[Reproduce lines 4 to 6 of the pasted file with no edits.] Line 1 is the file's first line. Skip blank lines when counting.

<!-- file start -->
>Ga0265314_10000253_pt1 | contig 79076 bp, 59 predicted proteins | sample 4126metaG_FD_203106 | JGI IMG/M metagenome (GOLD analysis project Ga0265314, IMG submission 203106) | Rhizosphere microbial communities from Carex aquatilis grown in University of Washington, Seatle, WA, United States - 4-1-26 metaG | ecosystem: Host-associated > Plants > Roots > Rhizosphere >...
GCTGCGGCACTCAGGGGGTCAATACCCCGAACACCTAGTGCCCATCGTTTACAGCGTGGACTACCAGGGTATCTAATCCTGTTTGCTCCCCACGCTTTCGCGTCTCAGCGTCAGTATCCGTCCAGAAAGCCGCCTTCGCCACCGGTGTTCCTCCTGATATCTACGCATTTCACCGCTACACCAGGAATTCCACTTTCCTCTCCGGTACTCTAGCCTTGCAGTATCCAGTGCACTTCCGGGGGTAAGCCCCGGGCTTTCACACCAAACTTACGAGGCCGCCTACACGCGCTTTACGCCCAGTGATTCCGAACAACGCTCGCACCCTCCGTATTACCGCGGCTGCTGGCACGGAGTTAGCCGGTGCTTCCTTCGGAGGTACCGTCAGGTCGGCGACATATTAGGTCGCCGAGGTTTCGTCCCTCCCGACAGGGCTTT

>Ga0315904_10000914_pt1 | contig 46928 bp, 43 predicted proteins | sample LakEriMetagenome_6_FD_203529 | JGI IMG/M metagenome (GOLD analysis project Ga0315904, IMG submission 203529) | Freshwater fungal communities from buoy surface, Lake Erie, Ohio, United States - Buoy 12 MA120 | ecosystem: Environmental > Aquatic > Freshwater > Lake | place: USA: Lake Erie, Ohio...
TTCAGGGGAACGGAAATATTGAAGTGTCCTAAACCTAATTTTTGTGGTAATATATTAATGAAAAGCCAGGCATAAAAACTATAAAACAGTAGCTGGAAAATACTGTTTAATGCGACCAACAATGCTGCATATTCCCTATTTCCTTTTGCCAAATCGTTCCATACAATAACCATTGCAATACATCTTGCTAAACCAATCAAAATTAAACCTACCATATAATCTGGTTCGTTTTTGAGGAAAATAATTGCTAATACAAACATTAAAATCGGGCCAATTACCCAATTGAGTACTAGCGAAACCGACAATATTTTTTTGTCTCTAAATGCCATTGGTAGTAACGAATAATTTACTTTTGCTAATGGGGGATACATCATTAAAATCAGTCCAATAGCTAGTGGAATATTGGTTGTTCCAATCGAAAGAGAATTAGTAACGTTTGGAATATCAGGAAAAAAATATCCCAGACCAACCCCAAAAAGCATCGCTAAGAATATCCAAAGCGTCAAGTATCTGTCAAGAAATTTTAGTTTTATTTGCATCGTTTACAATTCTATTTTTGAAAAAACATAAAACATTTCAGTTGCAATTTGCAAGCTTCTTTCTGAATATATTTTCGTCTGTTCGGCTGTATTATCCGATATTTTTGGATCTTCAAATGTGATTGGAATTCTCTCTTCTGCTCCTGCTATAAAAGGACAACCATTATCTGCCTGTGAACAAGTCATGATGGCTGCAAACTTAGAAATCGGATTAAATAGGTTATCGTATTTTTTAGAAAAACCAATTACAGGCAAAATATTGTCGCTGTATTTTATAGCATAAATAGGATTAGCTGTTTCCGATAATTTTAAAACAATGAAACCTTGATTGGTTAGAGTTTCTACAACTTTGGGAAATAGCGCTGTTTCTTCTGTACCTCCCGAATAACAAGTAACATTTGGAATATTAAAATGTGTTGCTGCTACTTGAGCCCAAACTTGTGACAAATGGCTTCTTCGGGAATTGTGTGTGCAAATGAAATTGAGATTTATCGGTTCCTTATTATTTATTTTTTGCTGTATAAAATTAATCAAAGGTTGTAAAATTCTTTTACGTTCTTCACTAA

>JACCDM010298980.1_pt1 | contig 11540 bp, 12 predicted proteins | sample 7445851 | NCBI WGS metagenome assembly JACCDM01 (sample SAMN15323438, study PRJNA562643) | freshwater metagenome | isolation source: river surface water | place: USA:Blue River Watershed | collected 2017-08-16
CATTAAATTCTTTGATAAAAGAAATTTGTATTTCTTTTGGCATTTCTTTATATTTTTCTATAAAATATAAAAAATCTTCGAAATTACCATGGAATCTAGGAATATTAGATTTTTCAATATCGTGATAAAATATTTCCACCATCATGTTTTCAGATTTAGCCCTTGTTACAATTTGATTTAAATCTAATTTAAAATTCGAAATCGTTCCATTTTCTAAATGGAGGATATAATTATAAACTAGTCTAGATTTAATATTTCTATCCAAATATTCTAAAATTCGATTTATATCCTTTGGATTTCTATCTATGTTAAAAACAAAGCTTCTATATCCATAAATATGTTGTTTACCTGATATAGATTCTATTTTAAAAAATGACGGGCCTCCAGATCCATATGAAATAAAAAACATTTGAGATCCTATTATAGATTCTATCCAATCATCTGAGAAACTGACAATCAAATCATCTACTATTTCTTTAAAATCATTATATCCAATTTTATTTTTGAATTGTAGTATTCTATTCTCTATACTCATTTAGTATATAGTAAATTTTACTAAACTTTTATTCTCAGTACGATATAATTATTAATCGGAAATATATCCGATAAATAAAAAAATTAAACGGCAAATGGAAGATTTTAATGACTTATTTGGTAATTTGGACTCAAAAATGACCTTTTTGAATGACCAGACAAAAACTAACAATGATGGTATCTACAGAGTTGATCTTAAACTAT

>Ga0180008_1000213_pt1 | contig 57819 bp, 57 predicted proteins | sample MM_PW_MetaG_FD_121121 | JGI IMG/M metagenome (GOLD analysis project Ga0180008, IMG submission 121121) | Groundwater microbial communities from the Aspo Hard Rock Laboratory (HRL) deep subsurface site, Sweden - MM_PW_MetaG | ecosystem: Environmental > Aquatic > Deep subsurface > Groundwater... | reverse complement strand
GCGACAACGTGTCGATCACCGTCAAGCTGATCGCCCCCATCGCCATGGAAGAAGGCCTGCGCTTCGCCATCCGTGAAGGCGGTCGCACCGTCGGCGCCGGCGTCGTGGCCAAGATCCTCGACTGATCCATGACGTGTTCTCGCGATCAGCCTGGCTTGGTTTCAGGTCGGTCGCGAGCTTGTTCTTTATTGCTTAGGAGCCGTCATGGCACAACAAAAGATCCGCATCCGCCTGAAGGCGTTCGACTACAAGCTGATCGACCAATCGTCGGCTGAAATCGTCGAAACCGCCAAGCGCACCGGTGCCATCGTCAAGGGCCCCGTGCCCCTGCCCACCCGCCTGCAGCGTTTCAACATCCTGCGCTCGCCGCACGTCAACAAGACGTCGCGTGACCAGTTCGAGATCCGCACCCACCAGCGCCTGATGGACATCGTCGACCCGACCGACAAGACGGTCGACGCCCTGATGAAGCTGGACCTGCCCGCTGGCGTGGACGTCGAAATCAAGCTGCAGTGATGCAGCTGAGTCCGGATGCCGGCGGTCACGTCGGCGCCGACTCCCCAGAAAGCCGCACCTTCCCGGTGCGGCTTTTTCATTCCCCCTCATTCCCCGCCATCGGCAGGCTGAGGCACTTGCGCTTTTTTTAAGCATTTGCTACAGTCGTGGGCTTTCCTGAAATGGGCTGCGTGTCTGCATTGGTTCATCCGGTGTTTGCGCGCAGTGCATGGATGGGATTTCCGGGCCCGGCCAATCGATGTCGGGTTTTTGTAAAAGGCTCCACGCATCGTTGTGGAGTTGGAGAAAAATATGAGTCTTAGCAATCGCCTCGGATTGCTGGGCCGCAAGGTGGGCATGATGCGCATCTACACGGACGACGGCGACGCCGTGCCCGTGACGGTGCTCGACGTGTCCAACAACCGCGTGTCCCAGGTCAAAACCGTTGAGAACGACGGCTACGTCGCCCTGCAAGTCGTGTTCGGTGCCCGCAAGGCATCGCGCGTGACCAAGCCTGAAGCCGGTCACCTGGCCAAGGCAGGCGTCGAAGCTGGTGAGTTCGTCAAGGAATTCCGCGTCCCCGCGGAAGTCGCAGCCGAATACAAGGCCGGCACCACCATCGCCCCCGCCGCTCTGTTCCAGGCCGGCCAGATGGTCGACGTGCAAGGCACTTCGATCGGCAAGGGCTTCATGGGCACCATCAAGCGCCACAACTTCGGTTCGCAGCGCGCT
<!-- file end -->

TTCAGGGGAACGGAAATATTGAAGTGTCCTAAACCTAATTTTTGTGGTAATATATTAATGAAAAGCCAGGCATAAAAACTATAAAACAGTAGCTGGAAAATACTGTTTAATGCGACCAACAATGCTGCATATTCCCTATTTCCTTTTGCCAAATCGTTCCATACAATAACCATTGCAATACATCTTGCTAAACCAATCAAAATTAAACCTACCATATAATCTGGTTCGTTTTTGAGGAAAATAATTGCTAATACAAACATTAAAATCGGGCCAATTACCCAATTGAGTACTAGCGAAACCGACAATATTTTTTTGTCTCTAAATGCCATTGGTAGTAACGAATAATTTACTTTTGCTAATGGGGGATACATCATTAAAATCAGTCCAATAGCTAGTGGAATATTGGTTGTTCCAATCGAAAGAGAATTAGTAACGTTTGGAATATCAGGAAAAAAATATCCCAGACCAACCCCAAAAAGCATCGCTAAGAATATCCAAAGCGTCAAGTATCTGTCAAGAAATTTTAGTTTTATTTGCATCGTTTACAATTCTATTTTTGAAAAAACATAAAACATTTCAGTTGCAATTTGCAAGCTTCTTTCTGAATATATTTTCGTCTGTTCGGCTGTATTATCCGATATTTTTGGATCTTCAAATGTGATTGGAATTCTCTCTTCTGCTCCTGCTATAAAAGGACAACCATTATCTGCCTGTGAACAAGTCATGATGGCTGCAAACTTAGAAATCGGATTAAATAGGTTATCGTATTTTTTAGAAAAACCAATTACAGGCAAAATATTGTCGCTGTATTTTATAGCATAAATAGGATTAGCTGTTTCCGATAATTTTAAAACAATGAAACCTTGATTGGTTAGAGTTTCTACAACTTTGGGAAATAGCGCTGTTTCTTCTGTACCTCCCGAATAACAAGTAACATTTGGAATATTAAAATGTGTTGCTGCTACTTGAGCCCAAACTTGTGACAAATGGCTTCTTCGGGAATTGTGTGTGCAAATGAAATTGAGATTTATCGGTTCCTTATTATTTATTTTTTGCTGTATAAAATTAATCAAAGGTTGTAAAATTCTTTTACGTTCTTCACTAA

>JACCDM010298980.1_pt1 | contig 11540 bp, 12 predicted proteins | sample 7445851 | NCBI WGS metagenome assembly JACCDM01 (sample SAMN15323438, study PRJNA562643) | freshwater metagenome | isolation source: river surface water | place: USA:Blue River Watershed | collected 2017-08-16
CATTAAATTCTTTGATAAAAGAAATTTGTATTTCTTTTGGCATTTCTTTATATTTTTCTATAAAATATAAAAAATCTTCGAAATTACCATGGAATCTAGGAATATTAGATTTTTCAATATCGTGATAAAATATTTCCACCATCATGTTTTCAGATTTAGCCCTTGTTACAATTTGATTTAAATCTAATTTAAAATTCGAAATCGTTCCATTTTCTAAATGGAGGATATAATTATAAACTAGTCTAGATTTAATATTTCTATCCAAATATTCTAAAATTCGATTTATATCCTTTGGATTTCTATCTATGTTAAAAACAAAGCTTCTATATCCATAAATATGTTGTTTACCTGATATAGATTCTATTTTAAAAAATGACGGGCCTCCAGATCCATATGAAATAAAAAACATTTGAGATCCTATTATAGATTCTATCCAATCATCTGAGAAACTGACAATCAAATCATCTACTATTTCTTTAAAATCATTATATCCAATTTTATTTTTGAATTGTAGTATTCTATTCTCTATACTCATTTAGTATATAGTAAATTTTACTAAACTTTTATTCTCAGTACGATATAATTATTAATCGGAAATATATCCGATAAATAAAAAAATTAAACGGCAAATGGAAGATTTTAATGACTTATTTGGTAATTTGGACTCAAAAATGACCTTTTTGAATGACCAGACAAAAACTAACAATGATGGTATCTACAGAGTTGATCTTAAACTAT